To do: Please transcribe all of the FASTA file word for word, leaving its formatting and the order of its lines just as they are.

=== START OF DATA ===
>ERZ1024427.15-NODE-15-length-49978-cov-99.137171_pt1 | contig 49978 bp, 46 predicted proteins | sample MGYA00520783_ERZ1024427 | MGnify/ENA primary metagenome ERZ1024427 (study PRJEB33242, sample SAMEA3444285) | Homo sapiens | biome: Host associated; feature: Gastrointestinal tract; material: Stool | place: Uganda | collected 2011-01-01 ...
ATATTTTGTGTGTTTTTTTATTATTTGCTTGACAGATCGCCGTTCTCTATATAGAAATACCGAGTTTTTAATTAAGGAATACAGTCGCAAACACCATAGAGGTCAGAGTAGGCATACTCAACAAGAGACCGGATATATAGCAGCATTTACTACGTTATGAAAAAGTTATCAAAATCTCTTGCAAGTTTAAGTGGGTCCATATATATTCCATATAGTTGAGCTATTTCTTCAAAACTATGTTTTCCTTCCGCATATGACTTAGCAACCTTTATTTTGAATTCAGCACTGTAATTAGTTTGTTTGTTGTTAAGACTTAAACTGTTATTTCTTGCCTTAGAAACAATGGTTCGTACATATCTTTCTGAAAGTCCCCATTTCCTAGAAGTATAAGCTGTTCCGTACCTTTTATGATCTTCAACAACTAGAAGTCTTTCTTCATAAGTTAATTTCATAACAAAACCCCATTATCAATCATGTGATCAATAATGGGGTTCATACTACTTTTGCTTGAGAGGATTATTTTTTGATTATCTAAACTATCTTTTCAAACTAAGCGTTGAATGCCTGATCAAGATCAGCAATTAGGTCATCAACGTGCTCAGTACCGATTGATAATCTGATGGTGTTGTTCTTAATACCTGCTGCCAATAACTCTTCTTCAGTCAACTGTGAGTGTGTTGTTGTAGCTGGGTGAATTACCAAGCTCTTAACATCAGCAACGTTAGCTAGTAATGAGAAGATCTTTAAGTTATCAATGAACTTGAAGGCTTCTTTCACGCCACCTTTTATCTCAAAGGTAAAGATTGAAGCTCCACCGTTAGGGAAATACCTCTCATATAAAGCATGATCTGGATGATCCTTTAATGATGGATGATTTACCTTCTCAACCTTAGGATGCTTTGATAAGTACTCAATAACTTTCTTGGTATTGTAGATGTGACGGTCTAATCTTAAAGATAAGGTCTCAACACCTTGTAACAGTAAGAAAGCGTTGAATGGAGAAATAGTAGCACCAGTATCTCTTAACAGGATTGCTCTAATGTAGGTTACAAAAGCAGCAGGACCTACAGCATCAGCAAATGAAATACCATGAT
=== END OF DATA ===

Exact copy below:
>ERZ1024427.15-NODE-15-length-49978-cov-99.137171_pt1 | contig 49978 bp, 46 predicted proteins | sample MGYA00520783_ERZ1024427 | MGnify/ENA primary metagenome ERZ1024427 (study PRJEB33242, sample SAMEA3444285) | Homo sapiens | biome: Host associated; feature: Gastrointestinal tract; material: Stool | place: Uganda | collected 2011-01-01 ...
ATATTTTGTGTGTTTTTTTATTATTTGCTTGACAGATCGCCGTTCTCTATATAGAAATACCGAGTTTTTAATTAAGGAATACAGTCGCAAACACCATAGAGGTCAGAGTAGGCATACTCAACAAGAGACCGGATATATAGCAGCATTTACTACGTTATGAAAAAGTTATCAAAATCTCTTGCAAGTTTAAGTGGGTCCATATATATTCCATATAGTTGAGCTATTTCTTCAAAACTATGTTTTCCTTCCGCATATGACTTAGCAACCTTTATTTTGAATTCAGCACTGTAATTAGTTTGTTTGTTGTTAAGACTTAAACTGTTATTTCTTGCCTTAGAAACAATGGTTCGTACATATCTTTCTGAAAGTCCCCATTTCCTAGAAGTATAAGCTGTTCCGTACCTTTTATGATCTTCAACAACTAGAAGTCTTTCTTCATAAGTTAATTTCATAACAAAACCCCATTATCAATCATGTGATCAATAATGGGGTTCATACTACTTTTGCTTGAGAGGATTATTTTTTGATTATCTAAACTATCTTTTCAAACTAAGCGTTGAATGCCTGATCAAGATCAGCAATTAGGTCATCAACGTGCTCAGTACCGATTGATAATCTGATGGTGTTGTTCTTAATACCTGCTGCCAATAACTCTTCTTCAGTCAACTGTGAGTGTGTTGTTGTAGCTGGGTGAATTACCAAGCTCTTAACATCAGCAACGTTAGCTAGTAATGAGAAGATCTTTAAGTTATCAATGAACTTGAAGGCTTCTTTCACGCCACCTTTTATCTCAAAGGTAAAGATTGAAGCTCCACCGTTAGGGAAATACCTCTCATATAAAGCATGATCTGGATGATCCTTTAATGATGGATGATTTACCTTCTCAACCTTAGGATGCTTTGATAAGTACTCAATAACTTTCTTGGTATTGTAGATGTGACGGTCTAATCTTAAAGATAAGGTCTCAACACCTTGTAACAGTAAGAAAGCGTTGAATGGAGAAATAGTAGCACCAGTATCTCTTAACAGGATTGCTCTAATGTAGGTTACAAAAGCAGCAGGACCTACAGCATCAGCAAATGAAATACCATGAT